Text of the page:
NHS worker who died with Covid was refused shielding status despite history of respiratory problems
An NHS healthcare worker with a history of respiratory problems who did not qualify for shielding status died after contracting coronavirus, an inquest has heard.Allan Macalalad, 44, was employed in the operating department at the University Hospital of Wales (UHW) in Cardiff when he became unwell in May 2020.An inquest at Pontypridd Coroners' Court heard the theatre assistant was admitted to the Royal Glamorgan Hospital in Llantrisant on May 17 complaining of a "shortness of breath".
A CT scan at the hospital showed the father-of-one had a blood clot in his lungs and after suffering a cardiac arrest he died on May 26 with tests showing that he had been infected with Covid-19.
The inquest heard that Mr Macalalad, who lived in Llwynypia, Rhondda Cynon Taf, with his wife Elsie, a nurse, and their son Justin, had approached his GP in March 2020 with concerns about the coronavirus pandemic and his personal health history.
Mr Macalalad, who was born in the Philippines, had been diagnosed with type two non-insulin-dependent diabetes in 2011.In 2019, Mr Macalalad had surgery for pneumonia and a collapsed lung and the inquest heard that in March 2020 he was increasingly anxious about how his health conditions increased his vulnerability to coronavirus.
Mr Macalalad was told by his GP that he did not qualify for a shielding letter, but in April 2020 his employer, Cardiff and Vale University, moved from his post as a theatre assistant to a non patient-facing role.On May 5 last year Mr Macalalad received a call from his wife Elsie, a nurse at Ysbyty Cwm Rhondda, to say she had been sent home from work with coronavirus symptoms.Five days after receiving a positive coronavirus result on May 12 he was admitted to the Royal Glamorgan Hospital due to difficulty in breathing.
The results of the chest X-ray showed that small blood clots had appeared on his chest and although his condition had deteriorated slightly, written evidence by Dr Ahmed Benjamin, a consultant respiratory physician at the Royal Glamorgan Hospital, said that MrMacalalalad was considered stable.Mr Macalalad was discovered unresponsive having suffered a cardiac arrest while wearing a CPAP mask. Despite attempts to resuscitate him over the next 50 minutes through CPR and adrenaline treatment he was declared dead.The inquest heard that as a result of his role change there was "nothing to demonstrate" that Mr Macalalad had been a direct close contact of a coronavirus case or a known case while at work.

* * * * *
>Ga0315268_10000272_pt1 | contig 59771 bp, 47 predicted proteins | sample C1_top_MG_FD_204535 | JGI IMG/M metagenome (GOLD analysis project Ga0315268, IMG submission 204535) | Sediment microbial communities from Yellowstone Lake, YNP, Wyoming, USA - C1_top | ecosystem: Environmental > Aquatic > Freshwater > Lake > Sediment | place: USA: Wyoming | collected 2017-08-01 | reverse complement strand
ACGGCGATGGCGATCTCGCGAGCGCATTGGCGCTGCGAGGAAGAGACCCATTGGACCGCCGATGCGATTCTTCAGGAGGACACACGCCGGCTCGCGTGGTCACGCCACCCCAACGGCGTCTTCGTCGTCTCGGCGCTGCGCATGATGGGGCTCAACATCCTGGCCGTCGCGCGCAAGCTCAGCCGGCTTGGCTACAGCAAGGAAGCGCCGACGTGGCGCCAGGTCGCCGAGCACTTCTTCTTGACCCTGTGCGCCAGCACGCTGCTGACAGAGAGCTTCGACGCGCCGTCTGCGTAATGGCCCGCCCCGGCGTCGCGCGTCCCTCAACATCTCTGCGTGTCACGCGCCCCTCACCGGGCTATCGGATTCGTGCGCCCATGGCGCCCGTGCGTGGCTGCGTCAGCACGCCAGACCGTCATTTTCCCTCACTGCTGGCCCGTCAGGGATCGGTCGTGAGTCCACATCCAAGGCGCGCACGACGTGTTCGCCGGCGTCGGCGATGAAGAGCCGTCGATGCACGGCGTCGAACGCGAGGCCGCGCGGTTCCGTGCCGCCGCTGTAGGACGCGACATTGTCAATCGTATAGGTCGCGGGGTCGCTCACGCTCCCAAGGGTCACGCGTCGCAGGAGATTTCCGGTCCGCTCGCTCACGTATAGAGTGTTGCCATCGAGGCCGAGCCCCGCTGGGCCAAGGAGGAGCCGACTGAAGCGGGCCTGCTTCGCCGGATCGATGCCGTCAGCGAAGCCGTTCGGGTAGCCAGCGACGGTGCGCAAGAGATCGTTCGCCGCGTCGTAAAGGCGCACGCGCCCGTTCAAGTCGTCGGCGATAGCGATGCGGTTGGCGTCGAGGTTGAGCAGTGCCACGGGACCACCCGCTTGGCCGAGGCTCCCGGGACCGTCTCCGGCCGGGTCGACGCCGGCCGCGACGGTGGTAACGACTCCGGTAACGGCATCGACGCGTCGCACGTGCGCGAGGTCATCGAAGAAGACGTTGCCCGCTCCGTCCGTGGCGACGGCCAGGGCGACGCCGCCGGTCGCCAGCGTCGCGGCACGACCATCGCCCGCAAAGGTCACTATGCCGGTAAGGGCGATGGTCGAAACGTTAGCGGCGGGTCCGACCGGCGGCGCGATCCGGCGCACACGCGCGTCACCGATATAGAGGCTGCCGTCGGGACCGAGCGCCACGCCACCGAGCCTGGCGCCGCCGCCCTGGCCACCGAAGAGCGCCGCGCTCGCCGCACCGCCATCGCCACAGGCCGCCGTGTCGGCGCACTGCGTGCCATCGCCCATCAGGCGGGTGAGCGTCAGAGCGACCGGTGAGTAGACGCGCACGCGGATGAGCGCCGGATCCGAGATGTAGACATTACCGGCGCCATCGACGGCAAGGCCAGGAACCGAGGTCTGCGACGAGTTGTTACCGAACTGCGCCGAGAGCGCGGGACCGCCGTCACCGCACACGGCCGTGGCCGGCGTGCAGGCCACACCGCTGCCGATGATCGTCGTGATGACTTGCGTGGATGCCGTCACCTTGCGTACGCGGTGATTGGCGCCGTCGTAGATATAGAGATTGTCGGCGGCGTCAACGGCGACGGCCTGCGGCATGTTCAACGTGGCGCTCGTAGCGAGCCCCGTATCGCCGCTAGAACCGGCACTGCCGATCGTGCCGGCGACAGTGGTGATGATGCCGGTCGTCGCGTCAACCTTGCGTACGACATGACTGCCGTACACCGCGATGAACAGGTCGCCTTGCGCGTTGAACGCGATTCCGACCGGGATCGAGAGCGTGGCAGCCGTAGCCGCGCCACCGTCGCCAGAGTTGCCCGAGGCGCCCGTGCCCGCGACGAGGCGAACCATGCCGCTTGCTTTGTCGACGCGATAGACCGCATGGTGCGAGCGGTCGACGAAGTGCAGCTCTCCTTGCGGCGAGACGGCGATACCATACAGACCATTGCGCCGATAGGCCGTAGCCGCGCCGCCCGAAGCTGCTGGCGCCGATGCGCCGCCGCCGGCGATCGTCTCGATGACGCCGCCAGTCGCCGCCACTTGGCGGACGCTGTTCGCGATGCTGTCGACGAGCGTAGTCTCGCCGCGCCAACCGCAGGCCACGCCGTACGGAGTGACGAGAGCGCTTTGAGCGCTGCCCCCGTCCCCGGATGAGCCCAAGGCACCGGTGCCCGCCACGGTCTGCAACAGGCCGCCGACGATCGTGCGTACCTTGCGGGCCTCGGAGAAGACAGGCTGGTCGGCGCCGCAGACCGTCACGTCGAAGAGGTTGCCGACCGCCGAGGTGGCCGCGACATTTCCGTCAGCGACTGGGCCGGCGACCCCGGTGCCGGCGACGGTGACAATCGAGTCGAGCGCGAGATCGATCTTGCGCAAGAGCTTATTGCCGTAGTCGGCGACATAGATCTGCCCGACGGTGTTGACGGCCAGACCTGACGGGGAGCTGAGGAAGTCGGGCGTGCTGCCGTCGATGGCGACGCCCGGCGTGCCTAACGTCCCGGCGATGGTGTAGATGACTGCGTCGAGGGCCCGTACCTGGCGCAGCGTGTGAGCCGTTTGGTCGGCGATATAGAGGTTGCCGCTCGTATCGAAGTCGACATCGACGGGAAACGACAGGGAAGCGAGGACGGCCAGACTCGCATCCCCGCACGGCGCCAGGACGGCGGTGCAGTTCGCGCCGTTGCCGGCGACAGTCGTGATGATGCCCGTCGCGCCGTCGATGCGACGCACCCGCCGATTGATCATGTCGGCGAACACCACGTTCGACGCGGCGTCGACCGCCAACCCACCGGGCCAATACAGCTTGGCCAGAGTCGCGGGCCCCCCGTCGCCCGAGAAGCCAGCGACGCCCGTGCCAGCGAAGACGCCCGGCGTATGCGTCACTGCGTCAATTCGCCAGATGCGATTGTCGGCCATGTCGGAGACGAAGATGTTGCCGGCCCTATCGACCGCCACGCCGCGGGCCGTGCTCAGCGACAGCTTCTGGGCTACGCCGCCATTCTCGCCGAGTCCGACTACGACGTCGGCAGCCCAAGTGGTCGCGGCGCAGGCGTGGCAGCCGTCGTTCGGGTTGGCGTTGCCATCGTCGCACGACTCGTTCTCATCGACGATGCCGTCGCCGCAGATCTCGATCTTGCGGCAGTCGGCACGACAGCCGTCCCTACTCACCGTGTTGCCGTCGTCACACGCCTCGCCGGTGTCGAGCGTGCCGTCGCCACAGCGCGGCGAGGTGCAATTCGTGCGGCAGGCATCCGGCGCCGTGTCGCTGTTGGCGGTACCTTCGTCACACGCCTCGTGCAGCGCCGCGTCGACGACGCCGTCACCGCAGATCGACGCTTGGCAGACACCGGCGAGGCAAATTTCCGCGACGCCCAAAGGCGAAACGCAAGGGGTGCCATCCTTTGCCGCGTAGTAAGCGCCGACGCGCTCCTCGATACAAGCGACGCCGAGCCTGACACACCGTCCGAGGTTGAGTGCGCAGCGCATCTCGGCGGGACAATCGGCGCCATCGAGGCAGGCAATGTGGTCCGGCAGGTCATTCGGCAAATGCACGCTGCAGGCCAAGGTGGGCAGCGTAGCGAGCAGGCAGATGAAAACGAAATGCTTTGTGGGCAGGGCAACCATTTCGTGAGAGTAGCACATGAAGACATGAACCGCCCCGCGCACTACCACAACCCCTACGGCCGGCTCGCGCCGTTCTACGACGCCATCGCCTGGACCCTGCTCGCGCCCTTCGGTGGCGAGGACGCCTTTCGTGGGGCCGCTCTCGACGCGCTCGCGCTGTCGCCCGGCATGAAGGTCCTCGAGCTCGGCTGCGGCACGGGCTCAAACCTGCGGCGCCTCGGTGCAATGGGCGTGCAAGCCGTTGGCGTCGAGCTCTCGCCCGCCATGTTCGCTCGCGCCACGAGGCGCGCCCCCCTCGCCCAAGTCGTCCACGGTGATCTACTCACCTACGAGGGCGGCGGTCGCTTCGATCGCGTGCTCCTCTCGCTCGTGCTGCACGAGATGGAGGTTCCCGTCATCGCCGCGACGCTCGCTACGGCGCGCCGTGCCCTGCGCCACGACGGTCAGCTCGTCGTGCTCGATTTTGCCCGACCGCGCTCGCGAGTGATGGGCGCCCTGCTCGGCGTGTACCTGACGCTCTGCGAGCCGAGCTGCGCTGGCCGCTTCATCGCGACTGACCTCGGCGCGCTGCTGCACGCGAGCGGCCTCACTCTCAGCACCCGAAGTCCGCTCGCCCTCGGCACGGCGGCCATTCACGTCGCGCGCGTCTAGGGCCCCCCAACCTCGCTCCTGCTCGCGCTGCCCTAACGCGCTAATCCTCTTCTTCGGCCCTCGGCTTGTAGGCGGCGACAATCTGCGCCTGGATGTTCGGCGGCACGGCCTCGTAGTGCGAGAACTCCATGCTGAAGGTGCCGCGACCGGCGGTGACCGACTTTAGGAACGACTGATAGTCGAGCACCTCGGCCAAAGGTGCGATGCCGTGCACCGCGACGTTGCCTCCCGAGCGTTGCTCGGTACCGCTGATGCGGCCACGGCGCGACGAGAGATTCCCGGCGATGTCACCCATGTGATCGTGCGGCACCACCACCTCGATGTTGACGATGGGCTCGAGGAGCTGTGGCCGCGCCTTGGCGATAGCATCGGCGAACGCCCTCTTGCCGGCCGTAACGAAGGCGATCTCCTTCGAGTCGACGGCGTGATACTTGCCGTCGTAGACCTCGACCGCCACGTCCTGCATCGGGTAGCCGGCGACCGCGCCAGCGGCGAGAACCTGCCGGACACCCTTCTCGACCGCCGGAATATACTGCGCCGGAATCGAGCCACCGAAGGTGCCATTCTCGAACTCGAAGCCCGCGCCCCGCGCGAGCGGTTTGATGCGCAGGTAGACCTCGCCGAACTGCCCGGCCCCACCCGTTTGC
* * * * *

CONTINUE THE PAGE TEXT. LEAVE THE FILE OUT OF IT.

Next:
Closing the inquest coroner Graeme Hughes said the conclusion drawn that Mr Macalalad died of a pulmonary thromboembolism and coronavirus pneumonitis with type two diabetes as the secondary cause was sustained. Mr Hughes also said that it was likely that Mr Macalalad's previous respiratory conditions had played a part in his ability to fight the virus.He ruled that it was unlikely that the causation of Covid infection occurred during his employment and while there was the possibility that he could have come into contact with somebody asymptomatic at work there was not enough evidence to suggest the death was industrially linked.Mr Hughes recorded a conclusion of natural causes and offered his condolences to the family of Mr Macalalad including those in the Philippines.